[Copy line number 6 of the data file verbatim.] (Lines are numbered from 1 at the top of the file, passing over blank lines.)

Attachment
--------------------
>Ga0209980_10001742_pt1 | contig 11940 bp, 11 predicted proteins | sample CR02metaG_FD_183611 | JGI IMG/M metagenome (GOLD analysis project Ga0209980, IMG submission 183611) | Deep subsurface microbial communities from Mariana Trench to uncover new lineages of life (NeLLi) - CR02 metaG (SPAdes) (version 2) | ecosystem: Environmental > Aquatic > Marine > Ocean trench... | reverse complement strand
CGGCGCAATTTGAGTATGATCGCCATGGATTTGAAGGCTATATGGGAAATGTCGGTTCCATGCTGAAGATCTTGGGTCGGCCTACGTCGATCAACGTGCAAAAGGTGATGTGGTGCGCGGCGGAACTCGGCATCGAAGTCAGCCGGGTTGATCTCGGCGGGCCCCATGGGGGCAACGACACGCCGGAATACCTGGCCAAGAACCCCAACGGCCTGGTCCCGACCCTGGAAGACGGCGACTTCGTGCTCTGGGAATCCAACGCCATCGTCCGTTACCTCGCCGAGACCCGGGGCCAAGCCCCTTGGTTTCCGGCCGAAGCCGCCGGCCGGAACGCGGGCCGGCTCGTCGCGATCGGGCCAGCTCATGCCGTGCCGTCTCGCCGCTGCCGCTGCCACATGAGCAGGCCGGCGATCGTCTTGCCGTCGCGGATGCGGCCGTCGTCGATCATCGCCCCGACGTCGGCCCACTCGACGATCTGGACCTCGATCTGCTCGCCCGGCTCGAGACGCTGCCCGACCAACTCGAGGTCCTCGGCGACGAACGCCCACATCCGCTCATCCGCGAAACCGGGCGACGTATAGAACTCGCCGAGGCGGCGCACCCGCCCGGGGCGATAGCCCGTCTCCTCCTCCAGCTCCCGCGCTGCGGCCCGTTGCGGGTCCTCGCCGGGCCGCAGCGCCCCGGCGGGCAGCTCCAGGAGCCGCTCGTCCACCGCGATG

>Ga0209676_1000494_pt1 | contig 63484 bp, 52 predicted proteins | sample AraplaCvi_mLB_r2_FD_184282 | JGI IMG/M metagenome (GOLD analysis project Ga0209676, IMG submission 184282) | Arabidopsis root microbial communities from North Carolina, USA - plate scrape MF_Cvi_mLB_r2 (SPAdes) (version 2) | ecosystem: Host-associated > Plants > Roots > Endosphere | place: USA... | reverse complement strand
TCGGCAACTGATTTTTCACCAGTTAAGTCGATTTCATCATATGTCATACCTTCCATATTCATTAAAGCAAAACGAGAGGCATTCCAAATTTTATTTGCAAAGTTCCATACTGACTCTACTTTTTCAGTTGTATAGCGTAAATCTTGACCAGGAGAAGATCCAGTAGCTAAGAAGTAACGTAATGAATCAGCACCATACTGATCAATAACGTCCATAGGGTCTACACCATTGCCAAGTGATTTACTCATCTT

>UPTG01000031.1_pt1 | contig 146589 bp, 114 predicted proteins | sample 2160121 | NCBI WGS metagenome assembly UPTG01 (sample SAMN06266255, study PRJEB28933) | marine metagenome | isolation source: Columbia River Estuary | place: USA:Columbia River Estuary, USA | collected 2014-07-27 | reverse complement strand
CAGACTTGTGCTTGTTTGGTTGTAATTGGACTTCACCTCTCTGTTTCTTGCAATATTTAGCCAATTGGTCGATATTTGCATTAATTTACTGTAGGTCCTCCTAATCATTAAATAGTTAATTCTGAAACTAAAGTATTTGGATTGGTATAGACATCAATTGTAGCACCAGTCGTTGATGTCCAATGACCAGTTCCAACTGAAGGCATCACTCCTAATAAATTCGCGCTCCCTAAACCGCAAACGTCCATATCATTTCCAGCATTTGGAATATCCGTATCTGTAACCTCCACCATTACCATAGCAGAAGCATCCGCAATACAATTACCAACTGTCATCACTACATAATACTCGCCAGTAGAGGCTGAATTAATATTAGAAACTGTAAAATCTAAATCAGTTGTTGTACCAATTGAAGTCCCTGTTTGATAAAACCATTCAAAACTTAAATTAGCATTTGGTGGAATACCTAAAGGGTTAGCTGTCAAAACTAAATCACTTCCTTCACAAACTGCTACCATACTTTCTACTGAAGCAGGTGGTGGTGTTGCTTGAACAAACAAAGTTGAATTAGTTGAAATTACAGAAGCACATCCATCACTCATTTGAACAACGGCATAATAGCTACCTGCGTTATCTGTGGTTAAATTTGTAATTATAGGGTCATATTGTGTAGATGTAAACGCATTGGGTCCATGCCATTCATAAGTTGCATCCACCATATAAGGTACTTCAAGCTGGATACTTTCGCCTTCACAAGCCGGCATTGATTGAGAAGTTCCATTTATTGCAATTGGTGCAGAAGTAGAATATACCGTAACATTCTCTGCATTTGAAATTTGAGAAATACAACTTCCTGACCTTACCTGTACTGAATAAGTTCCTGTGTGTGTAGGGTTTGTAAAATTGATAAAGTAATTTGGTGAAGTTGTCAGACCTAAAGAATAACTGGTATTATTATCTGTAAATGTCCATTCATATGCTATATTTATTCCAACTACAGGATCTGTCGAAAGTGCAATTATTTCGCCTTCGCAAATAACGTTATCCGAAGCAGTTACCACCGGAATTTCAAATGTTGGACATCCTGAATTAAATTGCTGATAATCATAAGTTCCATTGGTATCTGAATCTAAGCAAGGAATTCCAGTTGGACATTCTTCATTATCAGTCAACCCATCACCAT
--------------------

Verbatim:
CAGACTTGTGCTTGTTTGGTTGTAATTGGACTTCACCTCTCTGTTTCTTGCAATATTTAGCCAATTGGTCGATATTTGCATTAATTTACTGTAGGTCCTCCTAATCATTAAATAGTTAATTCTGAAACTAAAGTATTTGGATTGGTATAGACATCAATTGTAGCACCAGTCGTTGATGTCCAATGACCAGTTCCAACTGAAGGCATCACTCCTAATAAATTCGCGCTCCCTAAACCGCAAACGTCCATATCATTTCCAGCATTTGGAATATCCGTATCTGTAACCTCCACCATTACCATAGCAGAAGCATCCGCAATACAATTACCAACTGTCATCACTACATAATACTCGCCAGTAGAGGCTGAATTAATATTAGAAACTGTAAAATCTAAATCAGTTGTTGTACCAATTGAAGTCCCTGTTTGATAAAACCATTCAAAACTTAAATTAGCATTTGGTGGAATACCTAAAGGGTTAGCTGTCAAAACTAAATCACTTCCTTCACAAACTGCTACCATACTTTCTACTGAAGCAGGTGGTGGTGTTGCTTGAACAAACAAAGTTGAATTAGTTGAAATTACAGAAGCACATCCATCACTCATTTGAACAACGGCATAATAGCTACCTGCGTTATCTGTGGTTAAATTTGTAATTATAGGGTCATATTGTGTAGATGTAAACGCATTGGGTCCATGCCATTCATAAGTTGCATCCACCATATAAGGTACTTCAAGCTGGATACTTTCGCCTTCACAAGCCGGCATTGATTGAGAAGTTCCATTTATTGCAATTGGTGCAGAAGTAGAATATACCGTAACATTCTCTGCATTTGAAATTTGAGAAATACAACTTCCTGACCTTACCTGTACTGAATAAGTTCCTGTGTGTGTAGGGTTTGTAAAATTGATAAAGTAATTTGGTGAAGTTGTCAGACCTAAAGAATAACTGGTATTATTATCTGTAAATGTCCATTCATATGCTATATTTATTCCAACTACAGGATCTGTCGAAAGTGCAATTATTTCGCCTTCGCAAATAACGTTATCCGAAGCAGTTACCACCGGAATTTCAAATGTTGGACATCCTGAATTAAATTGCTGATAATCATAAGTTCCATTGGTATCTGAATCTAAGCAAGGAATTCCAGTTGGACATTCTTCATTATCAGTCAACCCATCACCAT